Subsequent to the execution of the Land Contract and the Security Agreement, Jack T. Raines and Pamela M. Raines, doing business as Brownie's Fine Foods, secured an insurance policy providing for flood loss benefits. The flood insurance policy was procured through the Bailey Insurance Agency of Midland, Michigan, was issued by the National Flood Insurers Association and named Jack T. Raines and Pamela M. Raines as payees.
On or about September 2, 1975, flood damage occurred to the real and personal property specified in the Land Contract and the Security Agreement. On April 20, 1976, the National Flood Insurers Association paid to the Raineses the sum of $8,148.68 as the total insured loss.
At a time prior to payment of the insurance proceeds, plaintiffs notified the Bailey Insurance Agency of their interest as evidenced by the Land Contract and the Security Agreement and of their right to the insurance proceeds. Thereafter, the Bailey Insurance Agency was informed by the National Flood Insurers Association, defendant's predecessor, that its liability was only to Jack T. Raines and Pamela M. Raines.
It is undisputed that, at the time the Land Contract and the Security Agreement were prepared, flood insurance was not available to plaintiffs.
Defendant contends that the flood insurance policy purchased by Jack T. and Pamela M. Raines was a personal contract between themselves and the National Flood Insurers Association and that plaintiffs as land contract vendors have no claim to the insurance proceeds. Defendant further contends that the Land Contract and Security Agreement must be strictly against its draftors and that said documents do not impose upon the Raineses an obligation to provide flood insurance for the benefit of plaintiffs.
*212 In opposition, plaintiffs respond that they have an equitable lien on the proceeds and that defendant's predecessor erroneously disbursed the insurance proceeds to the Raineses with knowledge of their interest. Plaintiffs further request the Court to reform the flood insurance contract by naming plaintiffs the payees under the policy consistent with the original intent of the parties to fully insure plaintiffs from loss.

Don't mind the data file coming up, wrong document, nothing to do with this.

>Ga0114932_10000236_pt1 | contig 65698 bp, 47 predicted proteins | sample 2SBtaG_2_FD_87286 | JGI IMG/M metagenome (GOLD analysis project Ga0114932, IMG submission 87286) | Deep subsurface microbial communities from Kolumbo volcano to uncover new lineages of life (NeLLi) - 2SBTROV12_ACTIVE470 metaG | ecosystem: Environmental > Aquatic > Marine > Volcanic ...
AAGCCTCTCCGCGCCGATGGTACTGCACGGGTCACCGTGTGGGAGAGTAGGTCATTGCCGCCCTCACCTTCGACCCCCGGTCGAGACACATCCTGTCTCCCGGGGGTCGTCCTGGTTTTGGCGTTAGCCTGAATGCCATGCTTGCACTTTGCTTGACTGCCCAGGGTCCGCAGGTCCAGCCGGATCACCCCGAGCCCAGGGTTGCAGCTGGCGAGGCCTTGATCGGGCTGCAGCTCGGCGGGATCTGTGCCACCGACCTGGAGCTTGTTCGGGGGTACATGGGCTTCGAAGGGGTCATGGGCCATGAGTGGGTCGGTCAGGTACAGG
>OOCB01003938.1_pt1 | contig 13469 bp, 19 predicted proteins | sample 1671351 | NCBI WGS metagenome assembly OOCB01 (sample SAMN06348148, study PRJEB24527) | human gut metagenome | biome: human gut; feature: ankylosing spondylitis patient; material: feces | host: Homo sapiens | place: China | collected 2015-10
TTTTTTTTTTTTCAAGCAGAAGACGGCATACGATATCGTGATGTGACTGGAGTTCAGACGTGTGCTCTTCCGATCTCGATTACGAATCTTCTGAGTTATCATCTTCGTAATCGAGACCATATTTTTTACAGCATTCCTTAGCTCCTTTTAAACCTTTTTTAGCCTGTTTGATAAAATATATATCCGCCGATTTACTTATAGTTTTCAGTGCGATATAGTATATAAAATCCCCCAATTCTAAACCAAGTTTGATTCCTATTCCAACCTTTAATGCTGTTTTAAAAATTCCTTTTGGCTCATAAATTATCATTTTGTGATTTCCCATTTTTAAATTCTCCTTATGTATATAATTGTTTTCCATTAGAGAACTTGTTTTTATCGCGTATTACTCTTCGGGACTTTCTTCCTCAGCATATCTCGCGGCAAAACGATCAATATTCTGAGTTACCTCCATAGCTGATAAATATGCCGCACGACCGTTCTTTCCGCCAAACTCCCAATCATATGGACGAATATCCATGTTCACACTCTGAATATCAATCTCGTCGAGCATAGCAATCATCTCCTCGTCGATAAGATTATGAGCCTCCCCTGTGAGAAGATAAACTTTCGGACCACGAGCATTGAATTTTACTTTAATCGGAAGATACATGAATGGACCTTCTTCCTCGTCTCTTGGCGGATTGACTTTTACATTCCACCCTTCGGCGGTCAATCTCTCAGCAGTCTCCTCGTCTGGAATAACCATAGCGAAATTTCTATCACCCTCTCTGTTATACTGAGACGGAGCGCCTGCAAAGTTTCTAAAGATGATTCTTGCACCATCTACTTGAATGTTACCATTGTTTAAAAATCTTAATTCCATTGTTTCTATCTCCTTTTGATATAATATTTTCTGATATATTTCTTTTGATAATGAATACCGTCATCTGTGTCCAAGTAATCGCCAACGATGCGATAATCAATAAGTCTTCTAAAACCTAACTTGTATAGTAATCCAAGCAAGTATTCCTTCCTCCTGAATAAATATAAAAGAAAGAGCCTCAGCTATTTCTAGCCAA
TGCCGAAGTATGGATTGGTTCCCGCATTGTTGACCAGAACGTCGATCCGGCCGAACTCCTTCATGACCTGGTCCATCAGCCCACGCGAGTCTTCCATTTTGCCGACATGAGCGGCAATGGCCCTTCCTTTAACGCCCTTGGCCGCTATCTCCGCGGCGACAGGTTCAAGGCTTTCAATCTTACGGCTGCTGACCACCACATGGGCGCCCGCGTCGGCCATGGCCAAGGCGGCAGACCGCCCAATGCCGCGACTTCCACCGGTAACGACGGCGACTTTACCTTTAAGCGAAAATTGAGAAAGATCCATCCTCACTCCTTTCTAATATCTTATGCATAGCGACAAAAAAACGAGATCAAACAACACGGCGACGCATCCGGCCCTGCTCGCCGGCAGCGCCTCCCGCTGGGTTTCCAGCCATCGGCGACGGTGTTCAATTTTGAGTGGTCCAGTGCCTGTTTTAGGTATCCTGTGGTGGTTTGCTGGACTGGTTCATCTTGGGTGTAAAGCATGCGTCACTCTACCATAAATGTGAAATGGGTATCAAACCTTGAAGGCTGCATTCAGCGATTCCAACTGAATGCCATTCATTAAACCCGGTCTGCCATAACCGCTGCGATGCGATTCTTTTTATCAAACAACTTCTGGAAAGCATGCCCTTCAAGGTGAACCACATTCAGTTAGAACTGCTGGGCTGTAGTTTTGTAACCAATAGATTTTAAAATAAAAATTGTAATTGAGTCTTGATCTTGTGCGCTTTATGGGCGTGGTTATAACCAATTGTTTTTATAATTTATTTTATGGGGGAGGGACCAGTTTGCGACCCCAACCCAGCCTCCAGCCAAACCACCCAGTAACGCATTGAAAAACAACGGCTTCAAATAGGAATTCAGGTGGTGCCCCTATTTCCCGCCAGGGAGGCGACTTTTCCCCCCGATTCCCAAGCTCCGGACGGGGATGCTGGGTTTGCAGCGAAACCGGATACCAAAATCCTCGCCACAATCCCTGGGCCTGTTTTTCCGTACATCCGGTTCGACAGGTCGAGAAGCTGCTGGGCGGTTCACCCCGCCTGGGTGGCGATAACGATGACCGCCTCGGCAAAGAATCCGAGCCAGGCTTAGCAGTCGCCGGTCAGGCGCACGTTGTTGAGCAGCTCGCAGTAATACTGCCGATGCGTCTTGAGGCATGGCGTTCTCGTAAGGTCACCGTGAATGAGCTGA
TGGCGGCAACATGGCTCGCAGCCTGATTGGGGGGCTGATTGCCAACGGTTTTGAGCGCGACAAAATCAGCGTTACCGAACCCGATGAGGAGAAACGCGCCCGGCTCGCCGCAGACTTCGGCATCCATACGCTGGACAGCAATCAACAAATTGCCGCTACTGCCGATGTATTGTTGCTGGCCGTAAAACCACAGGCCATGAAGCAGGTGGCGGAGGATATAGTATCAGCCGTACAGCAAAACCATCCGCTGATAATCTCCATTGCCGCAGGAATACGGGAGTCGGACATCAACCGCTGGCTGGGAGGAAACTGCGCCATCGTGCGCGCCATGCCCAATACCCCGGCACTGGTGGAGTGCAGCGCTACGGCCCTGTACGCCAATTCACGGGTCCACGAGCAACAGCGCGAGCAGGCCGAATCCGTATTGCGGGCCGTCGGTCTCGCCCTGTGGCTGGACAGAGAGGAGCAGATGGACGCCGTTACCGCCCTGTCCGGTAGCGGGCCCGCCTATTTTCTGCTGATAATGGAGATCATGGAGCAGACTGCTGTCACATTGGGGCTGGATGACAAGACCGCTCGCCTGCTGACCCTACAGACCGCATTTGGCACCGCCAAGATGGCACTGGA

The Court finds that plaintiffs' position is without merit and concludes that defendant is entitled to summary judgment as a matter of law.
"In the absence of a provision in the purchase contract imposing upon him an obligation to insure for the benefit of the vendor, the purchaser will not be compelled to account for any part of the insurance proceeds collected by him on a policy taken out to protect his own interest, providing the vendor has no special equitable rights to the insurance funds." Annot. 64 A.L.R.2d 1402, 1414 (1959); see also Couch on Insurance 2d 29:102 P. 387 (1960).
The agreement between plaintiffs and the Raineses specifically provided that the purchasers would obtain fire, theft, windstorm and general liability insurance for the benefit of the vendor. The agreement is silent as to flood insurance, presumptively, because it was not available at the time the agreement was entered into. The Raineses, however, did procure flood insurance at a subsequent time to protect their own interests in the business. There is no evidence in the record to reflect an attempt by plaintiffs prior to the flood damage to either procure such insurance independently or to seek a revision of their agreement with the Raineses to include flood insurance. Equity can only aid the vigilant. General Electric Co. v. Sciakly Bros. Inc., 304 F.2d 724 (CA6, 1962).
The Court finds that the flood insurance policy purchased by the Raineses and issued by defendant's predecessor was a personal contract between the insured and the insurance carrier and was not subject to an equitable lien as plaintiffs assert. Plaintiffs can assert no claim to insurance proceeds when the insurance is not effected for their benefit. Appleman, Insurance Law and Practice, § 3367; see also 14 Michigan Law and Practice, Insurance § 271, pp. 251-52.
For these reasons, defendant's motion for summary judgment is GRANTED and the Complaint is hereby DISMISSED.
IT IS SO ORDERED.